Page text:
Acetone has been shown to have anticonvulsant effects in animal models of epilepsy, in the absence of toxicity, when administered in millimolar concentrations. It has been hypothesized that the high-fat low-carbohydrate ketogenic diet used clinically to control drug-resistant epilepsy in children works by elevating acetone in the brain. Because of their higher energy requirements, children have higher acetone production than most adults – and the younger the child, the higher the expected production. This indicates that children are not uniquely susceptible to acetone exposure. External exposures are small compared to the exposures associated with the ketogenic diet.

Domestic and other niche uses

Make-up artists use acetone to remove skin adhesive from the netting of wigs and mustaches by immersing the item in an acetone bath, then removing the softened glue residue with a stiff brush.

Acetone is often used for vapor polishing of printing artifacts on 3D-printed models printed with ABS plastic. The technique, called acetone vapor bath smoothing, involves placing the printed part in a sealed chamber containing a small amount of acetone, and heating to around 80 degrees Celsius for ten minutes. This creates a vapor of acetone in the container. The acetone condenses evenly all over the part, causing the surface to soften and liquefy. Surface tension then smooths the semi-liquid plastic. When the part is removed from the chamber, the acetone component evaporates leaving a glassy-smooth part free of striation, patterning, and visible layer edges, common features in untreated 3D printed parts.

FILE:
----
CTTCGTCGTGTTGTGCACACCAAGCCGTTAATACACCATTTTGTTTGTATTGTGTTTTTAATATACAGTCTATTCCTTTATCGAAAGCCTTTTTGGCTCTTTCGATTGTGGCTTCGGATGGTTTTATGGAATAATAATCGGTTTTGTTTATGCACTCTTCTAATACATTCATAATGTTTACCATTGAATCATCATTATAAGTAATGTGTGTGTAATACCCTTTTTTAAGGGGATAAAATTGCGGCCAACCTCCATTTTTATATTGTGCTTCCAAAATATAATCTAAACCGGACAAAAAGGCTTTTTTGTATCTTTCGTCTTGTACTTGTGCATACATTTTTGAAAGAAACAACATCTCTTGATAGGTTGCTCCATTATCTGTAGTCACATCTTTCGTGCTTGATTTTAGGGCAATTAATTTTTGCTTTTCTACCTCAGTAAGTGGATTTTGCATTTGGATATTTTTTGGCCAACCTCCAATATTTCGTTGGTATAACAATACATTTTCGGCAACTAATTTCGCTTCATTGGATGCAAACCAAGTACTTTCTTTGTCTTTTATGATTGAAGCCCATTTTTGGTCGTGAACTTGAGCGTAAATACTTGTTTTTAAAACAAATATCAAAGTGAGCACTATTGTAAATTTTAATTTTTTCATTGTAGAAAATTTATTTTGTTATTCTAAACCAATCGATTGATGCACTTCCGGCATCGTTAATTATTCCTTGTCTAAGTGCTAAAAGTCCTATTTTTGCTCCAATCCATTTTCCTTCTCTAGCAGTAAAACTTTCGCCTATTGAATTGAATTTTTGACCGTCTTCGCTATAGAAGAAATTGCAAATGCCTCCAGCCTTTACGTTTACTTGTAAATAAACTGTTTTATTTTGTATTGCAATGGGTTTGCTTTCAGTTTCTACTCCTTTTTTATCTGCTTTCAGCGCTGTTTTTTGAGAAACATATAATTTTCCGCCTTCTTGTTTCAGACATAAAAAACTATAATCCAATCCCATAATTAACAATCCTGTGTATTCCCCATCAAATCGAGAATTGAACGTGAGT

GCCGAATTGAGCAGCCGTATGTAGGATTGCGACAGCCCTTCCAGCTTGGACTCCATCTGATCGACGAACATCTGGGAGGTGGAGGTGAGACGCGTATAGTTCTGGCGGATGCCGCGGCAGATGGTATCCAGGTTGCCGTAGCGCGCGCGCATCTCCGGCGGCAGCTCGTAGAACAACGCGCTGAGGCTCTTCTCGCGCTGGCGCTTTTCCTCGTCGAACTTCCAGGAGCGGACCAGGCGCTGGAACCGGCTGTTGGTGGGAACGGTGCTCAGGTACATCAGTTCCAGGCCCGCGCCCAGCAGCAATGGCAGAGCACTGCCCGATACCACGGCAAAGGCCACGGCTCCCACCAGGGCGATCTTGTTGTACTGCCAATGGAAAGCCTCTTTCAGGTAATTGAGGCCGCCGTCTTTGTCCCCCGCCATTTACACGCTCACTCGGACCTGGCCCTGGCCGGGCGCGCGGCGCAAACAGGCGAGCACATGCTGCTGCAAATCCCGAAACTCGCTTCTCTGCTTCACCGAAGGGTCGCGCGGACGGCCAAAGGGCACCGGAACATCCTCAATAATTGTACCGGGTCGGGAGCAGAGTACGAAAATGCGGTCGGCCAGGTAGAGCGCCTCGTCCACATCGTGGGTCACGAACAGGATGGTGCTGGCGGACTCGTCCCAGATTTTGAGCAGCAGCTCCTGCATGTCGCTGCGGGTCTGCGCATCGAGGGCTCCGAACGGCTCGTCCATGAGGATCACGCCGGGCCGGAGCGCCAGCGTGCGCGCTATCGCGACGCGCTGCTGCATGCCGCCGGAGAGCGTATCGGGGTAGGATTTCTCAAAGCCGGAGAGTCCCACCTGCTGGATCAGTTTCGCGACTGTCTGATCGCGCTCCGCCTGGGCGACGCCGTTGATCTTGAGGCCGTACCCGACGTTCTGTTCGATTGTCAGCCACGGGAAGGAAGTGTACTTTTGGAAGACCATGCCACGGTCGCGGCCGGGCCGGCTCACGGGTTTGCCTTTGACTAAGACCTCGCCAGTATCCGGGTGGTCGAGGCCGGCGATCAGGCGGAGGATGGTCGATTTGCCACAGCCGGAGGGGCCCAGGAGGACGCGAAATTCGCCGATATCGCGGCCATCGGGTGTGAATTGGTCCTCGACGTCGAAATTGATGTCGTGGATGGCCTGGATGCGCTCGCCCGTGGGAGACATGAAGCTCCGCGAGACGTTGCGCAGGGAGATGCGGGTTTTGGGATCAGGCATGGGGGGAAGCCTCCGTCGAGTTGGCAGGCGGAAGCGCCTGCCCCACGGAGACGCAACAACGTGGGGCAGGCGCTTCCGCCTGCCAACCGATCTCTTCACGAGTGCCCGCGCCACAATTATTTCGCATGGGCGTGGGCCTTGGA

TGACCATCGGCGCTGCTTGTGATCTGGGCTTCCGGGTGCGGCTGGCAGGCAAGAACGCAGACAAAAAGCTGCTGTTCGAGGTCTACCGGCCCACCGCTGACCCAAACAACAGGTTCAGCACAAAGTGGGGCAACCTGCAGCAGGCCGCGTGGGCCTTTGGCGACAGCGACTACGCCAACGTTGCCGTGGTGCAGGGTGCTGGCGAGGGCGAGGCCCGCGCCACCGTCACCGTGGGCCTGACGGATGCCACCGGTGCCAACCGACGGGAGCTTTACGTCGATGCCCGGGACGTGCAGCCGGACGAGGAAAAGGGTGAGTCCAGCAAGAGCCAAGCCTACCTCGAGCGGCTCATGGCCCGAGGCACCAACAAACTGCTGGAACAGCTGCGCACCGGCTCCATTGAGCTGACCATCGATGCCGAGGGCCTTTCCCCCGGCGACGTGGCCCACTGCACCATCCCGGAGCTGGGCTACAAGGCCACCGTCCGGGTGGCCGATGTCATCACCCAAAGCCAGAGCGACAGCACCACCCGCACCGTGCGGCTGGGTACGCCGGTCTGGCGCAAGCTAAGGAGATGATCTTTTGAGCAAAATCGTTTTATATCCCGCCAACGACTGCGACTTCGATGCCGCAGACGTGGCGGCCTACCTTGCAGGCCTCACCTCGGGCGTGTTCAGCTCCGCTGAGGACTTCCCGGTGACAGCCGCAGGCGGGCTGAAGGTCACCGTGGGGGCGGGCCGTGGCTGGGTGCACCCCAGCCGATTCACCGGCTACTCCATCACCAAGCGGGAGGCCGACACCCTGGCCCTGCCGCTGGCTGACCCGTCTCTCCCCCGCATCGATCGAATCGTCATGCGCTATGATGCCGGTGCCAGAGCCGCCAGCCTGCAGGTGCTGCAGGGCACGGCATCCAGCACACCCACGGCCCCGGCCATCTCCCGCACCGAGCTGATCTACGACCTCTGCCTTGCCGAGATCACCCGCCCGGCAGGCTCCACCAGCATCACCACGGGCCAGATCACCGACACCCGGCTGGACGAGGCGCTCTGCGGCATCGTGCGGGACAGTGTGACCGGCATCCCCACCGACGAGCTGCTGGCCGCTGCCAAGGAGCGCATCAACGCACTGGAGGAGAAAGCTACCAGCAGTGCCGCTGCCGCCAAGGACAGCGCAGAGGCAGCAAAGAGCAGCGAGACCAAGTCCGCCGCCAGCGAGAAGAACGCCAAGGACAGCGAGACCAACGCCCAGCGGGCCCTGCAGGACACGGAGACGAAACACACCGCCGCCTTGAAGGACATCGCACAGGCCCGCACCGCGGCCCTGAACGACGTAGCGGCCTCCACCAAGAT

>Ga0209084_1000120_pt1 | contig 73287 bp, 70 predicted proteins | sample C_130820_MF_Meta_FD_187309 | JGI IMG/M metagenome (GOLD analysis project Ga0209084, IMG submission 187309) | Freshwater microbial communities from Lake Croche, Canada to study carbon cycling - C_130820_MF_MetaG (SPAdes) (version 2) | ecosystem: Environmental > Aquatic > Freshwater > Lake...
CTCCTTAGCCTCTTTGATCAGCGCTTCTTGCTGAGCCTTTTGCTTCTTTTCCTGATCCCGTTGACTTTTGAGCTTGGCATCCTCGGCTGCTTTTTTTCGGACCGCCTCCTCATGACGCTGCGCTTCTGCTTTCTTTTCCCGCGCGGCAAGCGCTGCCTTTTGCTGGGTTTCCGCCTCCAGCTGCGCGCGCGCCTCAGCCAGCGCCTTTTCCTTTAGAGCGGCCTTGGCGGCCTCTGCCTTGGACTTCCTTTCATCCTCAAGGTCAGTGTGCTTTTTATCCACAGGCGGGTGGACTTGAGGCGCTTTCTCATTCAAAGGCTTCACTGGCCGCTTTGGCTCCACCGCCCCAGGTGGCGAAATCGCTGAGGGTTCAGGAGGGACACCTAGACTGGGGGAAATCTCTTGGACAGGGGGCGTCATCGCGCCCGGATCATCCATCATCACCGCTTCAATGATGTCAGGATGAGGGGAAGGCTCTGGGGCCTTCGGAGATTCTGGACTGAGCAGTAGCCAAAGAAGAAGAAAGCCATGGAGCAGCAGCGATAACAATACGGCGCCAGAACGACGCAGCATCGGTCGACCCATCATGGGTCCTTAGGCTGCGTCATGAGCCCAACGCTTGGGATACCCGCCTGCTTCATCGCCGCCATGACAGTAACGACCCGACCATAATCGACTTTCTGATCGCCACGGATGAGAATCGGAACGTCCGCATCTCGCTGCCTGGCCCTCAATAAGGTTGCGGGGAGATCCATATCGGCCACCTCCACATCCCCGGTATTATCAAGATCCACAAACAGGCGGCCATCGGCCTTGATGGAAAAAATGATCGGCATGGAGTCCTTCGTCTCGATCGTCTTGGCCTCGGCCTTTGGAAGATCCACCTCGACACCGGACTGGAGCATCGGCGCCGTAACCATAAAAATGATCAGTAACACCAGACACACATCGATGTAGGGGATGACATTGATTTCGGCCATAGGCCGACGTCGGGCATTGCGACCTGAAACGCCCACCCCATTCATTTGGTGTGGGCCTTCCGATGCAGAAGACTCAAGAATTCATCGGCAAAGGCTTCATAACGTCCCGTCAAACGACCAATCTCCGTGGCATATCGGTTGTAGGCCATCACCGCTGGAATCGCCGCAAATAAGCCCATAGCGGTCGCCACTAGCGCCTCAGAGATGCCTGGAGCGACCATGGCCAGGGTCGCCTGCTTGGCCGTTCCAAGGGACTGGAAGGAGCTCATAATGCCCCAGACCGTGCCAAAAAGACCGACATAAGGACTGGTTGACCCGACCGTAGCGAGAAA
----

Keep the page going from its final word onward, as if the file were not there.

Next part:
Acetone efficiently removes felt-tipped pen marks from glass and metals.


Acetone's most hazardous property is its extreme flammability. In small amounts, acetone burns with a dull blue flame; in larger amounts, fuel evaporation causes incomplete combustion and a bright yellow flame. When hotter than acetone's flash point of −20 °C (−4 °F), air mixtures of 2.5‑12.8% acetone (by volume) may explode or cause a flash fire. Vapors can flow along surfaces to distant ignition sources and flash back.